Although patients with dementia are treated aggressively in conventional hospital settings, hospice programs for this patient population are underutilized at the national level (28), despite the fact that 90 percent of family and professional caregivers view hospices as appropriate for patients with end-stage dementia (29). Hospice programs were originally developed for patients with cancer, and only a minority of hospice facilities have served persons with dementia. Over the past few years, these services have become more widely available for patients with dementia (30). However, Medicare reimbursement for hospice services for dementia is below that for hospice services for other conditions (31).
Patients who had dementia received significantly less narcotic medication than those who did not have dementia, both in the sample as a whole and when we controlled for the presence of potentially painful conditions. This finding confirms numerous reports that persons with cognitive impairment receive analgesia less frequently than those who are cognitively intact (7,8,13,14). Scales have been developed for assessing pain and discomfort among patients with Alzheimer's disease (32,33) in order to enhance the recognition and treatment of pain in this population.
Among patients with dementia, no significant differences were found in the use of pain medication across severity groups. The analgesic needs of patients with dementia have been described as stage independent (13), indicating that equivalent use of analgesia across severity cohorts is a reasonable approach. It has been suggested that patients who have dementia experience pain very differently from those who are cognitively intact. In studies of patients with dementia and poor cognition, patients with Alzheimer's disease were found to have a stronger tolerance for pain than patients who did not have dementia (34,35). Because cognitive difficulties exist along a broad continuum from mild cognitive impairment to severe dementia, the relationship between the experience and the presentation of pain by patients with dementia may be complex.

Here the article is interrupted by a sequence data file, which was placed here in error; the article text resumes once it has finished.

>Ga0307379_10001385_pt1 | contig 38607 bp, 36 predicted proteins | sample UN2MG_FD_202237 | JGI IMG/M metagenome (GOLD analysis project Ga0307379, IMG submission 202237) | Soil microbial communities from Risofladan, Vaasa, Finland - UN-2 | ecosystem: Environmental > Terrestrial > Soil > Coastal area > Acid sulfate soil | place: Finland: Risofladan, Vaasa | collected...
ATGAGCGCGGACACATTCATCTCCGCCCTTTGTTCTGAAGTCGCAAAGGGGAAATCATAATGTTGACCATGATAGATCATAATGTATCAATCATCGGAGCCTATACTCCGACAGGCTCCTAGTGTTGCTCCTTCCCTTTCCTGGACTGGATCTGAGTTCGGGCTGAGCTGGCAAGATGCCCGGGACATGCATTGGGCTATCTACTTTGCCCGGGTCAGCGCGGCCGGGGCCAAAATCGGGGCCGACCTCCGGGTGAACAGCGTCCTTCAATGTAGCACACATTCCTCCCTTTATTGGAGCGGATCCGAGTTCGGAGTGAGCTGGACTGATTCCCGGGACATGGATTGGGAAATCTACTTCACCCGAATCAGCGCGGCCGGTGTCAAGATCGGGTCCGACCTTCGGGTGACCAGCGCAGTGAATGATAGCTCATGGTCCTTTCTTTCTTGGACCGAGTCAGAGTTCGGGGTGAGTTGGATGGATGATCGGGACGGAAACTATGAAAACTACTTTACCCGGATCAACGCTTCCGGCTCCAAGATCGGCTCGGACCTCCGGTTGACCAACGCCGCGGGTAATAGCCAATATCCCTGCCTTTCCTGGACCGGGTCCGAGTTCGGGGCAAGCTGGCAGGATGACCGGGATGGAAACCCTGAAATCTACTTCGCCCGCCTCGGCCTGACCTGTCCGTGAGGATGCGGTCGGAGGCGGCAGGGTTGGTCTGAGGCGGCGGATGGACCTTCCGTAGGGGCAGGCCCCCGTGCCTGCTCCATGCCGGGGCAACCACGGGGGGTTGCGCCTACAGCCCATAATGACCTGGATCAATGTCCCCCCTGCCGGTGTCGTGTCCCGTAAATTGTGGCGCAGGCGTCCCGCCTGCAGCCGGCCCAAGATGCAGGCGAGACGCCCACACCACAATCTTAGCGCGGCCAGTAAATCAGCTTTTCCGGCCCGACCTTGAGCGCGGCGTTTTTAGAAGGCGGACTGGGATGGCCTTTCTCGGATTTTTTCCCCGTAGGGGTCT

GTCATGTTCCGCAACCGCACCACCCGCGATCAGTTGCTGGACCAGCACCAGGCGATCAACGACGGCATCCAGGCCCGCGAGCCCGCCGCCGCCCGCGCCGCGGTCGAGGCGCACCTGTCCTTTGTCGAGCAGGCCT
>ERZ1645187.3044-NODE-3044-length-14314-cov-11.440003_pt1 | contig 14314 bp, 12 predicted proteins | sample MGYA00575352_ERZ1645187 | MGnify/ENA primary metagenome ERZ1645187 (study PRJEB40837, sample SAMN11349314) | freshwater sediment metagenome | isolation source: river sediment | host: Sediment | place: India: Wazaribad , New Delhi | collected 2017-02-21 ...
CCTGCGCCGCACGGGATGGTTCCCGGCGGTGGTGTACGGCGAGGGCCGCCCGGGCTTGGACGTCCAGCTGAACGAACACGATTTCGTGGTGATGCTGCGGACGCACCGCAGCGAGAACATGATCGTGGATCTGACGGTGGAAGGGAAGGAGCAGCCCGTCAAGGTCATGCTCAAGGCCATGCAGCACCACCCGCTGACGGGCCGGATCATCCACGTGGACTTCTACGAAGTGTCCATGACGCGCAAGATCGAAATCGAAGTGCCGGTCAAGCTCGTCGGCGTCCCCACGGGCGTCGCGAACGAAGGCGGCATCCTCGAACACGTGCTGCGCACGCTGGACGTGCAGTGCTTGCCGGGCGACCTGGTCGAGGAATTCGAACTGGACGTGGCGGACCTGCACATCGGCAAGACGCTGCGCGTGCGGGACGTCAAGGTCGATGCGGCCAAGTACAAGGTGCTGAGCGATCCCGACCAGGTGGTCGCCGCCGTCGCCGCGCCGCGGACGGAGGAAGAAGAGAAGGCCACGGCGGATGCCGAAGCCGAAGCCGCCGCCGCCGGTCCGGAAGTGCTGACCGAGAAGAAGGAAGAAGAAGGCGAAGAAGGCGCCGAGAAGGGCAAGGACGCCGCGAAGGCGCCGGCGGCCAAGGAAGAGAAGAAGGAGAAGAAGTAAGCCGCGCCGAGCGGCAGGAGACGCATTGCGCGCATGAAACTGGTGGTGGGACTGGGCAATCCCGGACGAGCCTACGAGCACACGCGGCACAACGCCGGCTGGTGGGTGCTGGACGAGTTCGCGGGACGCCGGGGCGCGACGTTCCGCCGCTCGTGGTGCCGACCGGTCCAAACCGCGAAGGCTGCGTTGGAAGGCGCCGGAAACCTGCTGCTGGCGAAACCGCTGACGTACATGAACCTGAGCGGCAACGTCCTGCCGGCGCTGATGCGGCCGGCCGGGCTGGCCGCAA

The administration of nonnarcotic and narcotic pain medications and nasal oxygen has increased over the past 15 years. This trend may be attributable to numerous reports that have called attention to the undertreatment of pain among persons with cognitive impairment (36) and the need for palliative care for patients with dementia (12). Although the use of narcotic pain medication among patients with dementia has increased significantly, the use of analgesics is still significantly below that observed among patients who do not have dementia. A broader inquiry into the full range of decisions surrounding end-of-life care—such as the use of intravenous fluids, parenteral feeding, and advance directives—is needed.